Politico interview by Zack Stanton:

One of the striking things to me about our politics is that the grievances — which multiply like rabbits and cause people to be constantly furious — are very difficult to address with “politics” understood as “legislation and policy.” I mean, if people feel condescended to, how do you write a bill and take care of condescension? It’s very hard to address, which is why politics becomes sort of cut off from the normal stuff of politics. Donald Trump says, “these people despise you and we should despise them.” What do you do politically? I don’t get it.


Did the success of Donald Trump make you reconsider what you thought of as “conservatism”?

No. No, no, no. It made me realize that conservatism was a label that could be hijacked. But no: Conservatism, by golly, is what I say it is. [Laughs]

In my last book before this one, “The Conservative Sensibility,” the common question — and it’s a good one — was: What do conservatives want to conserve? The answer is the American founding, which is basically three things. First, there is a constant human nature — we are not just creatures who acquire the impress of whatever culture we’re situated in. Second, there are natural rights — that is, rights that are essential to the flourishing of creatures of our constant human nature. Third, governments are, as the declaration said, instituted to “secure” — the most important word in the declaration —those rights, which preexist government. And the structure of government must be such that, in our Madisonian way, government is strong enough to protect the rights, but not too strong to threaten our rights.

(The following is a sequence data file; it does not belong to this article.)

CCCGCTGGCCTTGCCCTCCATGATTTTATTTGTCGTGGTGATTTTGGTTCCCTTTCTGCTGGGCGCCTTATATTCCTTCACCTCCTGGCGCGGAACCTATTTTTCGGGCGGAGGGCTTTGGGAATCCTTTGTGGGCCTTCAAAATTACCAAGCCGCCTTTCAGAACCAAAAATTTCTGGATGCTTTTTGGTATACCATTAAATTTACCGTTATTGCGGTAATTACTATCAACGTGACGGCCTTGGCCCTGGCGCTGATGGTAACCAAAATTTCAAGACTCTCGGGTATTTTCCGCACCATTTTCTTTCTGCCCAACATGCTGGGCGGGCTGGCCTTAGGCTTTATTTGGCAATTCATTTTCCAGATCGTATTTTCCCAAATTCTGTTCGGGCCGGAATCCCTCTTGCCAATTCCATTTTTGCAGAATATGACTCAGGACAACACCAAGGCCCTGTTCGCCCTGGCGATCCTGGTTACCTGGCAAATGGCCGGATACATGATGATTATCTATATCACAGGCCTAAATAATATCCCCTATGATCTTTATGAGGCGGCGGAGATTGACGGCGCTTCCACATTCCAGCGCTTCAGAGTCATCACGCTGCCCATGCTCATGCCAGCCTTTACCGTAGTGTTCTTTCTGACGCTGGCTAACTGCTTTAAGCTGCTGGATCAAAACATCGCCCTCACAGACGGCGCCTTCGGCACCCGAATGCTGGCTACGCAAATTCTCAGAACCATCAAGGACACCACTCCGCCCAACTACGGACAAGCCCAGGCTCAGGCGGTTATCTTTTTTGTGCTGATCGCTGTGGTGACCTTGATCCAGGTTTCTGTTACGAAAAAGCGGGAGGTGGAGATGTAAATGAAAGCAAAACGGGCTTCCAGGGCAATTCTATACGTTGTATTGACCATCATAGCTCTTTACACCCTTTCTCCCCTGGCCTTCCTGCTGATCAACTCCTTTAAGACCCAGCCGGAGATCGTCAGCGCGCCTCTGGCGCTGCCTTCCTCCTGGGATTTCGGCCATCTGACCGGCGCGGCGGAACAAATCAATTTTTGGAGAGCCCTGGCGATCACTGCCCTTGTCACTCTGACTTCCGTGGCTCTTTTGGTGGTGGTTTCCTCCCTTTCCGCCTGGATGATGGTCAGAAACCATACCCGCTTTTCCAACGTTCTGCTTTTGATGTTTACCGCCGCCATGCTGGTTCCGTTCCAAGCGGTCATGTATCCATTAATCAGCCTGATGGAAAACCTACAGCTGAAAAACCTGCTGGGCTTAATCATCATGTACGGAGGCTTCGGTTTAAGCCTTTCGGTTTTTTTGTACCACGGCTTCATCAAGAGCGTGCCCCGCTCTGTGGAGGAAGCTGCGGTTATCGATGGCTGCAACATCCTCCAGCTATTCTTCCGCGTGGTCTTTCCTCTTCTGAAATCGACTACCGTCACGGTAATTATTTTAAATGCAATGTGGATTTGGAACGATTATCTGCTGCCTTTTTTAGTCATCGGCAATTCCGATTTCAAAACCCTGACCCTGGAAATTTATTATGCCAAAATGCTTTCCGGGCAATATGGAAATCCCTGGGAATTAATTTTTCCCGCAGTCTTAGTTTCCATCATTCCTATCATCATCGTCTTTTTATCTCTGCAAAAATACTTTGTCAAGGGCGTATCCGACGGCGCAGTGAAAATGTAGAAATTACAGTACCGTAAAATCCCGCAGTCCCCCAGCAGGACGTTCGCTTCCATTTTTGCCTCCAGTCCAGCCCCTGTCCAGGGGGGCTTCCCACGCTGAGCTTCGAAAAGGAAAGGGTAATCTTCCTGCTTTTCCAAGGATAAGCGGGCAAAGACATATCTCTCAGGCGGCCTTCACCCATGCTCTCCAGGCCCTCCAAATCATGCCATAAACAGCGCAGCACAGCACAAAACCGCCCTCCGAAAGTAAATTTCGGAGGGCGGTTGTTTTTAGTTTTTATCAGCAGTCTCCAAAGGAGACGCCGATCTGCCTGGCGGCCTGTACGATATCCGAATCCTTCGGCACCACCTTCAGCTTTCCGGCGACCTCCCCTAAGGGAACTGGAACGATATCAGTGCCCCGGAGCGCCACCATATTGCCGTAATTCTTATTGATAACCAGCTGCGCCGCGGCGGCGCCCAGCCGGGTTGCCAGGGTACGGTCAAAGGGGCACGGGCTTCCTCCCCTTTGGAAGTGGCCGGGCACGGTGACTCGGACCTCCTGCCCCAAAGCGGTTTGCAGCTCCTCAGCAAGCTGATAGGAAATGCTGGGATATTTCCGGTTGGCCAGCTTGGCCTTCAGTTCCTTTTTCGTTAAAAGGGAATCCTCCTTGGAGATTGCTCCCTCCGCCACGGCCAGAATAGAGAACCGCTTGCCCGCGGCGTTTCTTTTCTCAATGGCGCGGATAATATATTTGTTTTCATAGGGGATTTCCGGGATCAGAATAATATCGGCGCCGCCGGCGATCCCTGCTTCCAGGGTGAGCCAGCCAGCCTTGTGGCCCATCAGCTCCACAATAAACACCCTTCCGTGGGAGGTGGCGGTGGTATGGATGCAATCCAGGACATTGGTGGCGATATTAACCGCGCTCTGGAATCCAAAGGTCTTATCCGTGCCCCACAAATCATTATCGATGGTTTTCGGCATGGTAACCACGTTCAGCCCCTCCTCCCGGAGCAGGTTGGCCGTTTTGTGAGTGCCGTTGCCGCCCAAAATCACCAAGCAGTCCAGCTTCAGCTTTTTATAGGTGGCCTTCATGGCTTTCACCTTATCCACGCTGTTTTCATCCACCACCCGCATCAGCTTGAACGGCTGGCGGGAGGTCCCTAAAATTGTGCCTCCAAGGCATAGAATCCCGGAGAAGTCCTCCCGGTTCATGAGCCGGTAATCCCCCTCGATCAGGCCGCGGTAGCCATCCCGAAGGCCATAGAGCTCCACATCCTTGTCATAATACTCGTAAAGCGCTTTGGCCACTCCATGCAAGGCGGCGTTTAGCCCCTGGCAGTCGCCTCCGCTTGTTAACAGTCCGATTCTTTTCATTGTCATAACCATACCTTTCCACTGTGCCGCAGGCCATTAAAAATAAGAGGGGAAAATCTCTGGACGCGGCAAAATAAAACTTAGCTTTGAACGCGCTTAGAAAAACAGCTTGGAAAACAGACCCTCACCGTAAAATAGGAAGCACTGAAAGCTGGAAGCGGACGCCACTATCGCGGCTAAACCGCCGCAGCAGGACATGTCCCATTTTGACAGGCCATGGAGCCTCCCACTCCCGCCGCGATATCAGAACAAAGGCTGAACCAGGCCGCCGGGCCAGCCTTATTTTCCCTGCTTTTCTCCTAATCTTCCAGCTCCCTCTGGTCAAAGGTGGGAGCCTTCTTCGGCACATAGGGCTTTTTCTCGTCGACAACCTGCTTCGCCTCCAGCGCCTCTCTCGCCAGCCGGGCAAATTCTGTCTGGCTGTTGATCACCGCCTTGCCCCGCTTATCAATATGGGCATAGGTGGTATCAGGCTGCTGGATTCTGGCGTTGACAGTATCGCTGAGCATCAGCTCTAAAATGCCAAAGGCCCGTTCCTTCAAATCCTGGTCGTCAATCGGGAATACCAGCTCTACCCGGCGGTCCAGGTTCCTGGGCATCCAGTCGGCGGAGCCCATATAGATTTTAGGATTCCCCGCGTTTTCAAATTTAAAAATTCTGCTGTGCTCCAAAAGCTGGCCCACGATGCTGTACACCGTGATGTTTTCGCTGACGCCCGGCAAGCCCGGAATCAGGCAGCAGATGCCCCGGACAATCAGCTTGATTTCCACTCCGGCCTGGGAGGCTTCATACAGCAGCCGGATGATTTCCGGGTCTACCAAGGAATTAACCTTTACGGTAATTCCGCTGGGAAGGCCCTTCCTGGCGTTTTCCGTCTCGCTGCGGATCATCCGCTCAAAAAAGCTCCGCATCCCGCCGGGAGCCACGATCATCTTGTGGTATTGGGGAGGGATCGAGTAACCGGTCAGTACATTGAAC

That’s conservatism. And along comes Mr. Trump, who says, “No, conservatism is beating up on the Mexicans” or whatever he says.

This brings to mind a conversation I had earlier this year with a devout Christian who expressed alarm at the number of people who self-identified as evangelical Christians but whose idea of what that means is entirely cultural instead of being rooted in scripture. It feels like you’re describing something similar with Trump: That there are self-identified “conservatives” whose idea of what conservatism means is entirely based on cultural identity and cultural grievance instead of those tenets of conservatism as a philosophy. Do you think that that’s a fair comparison?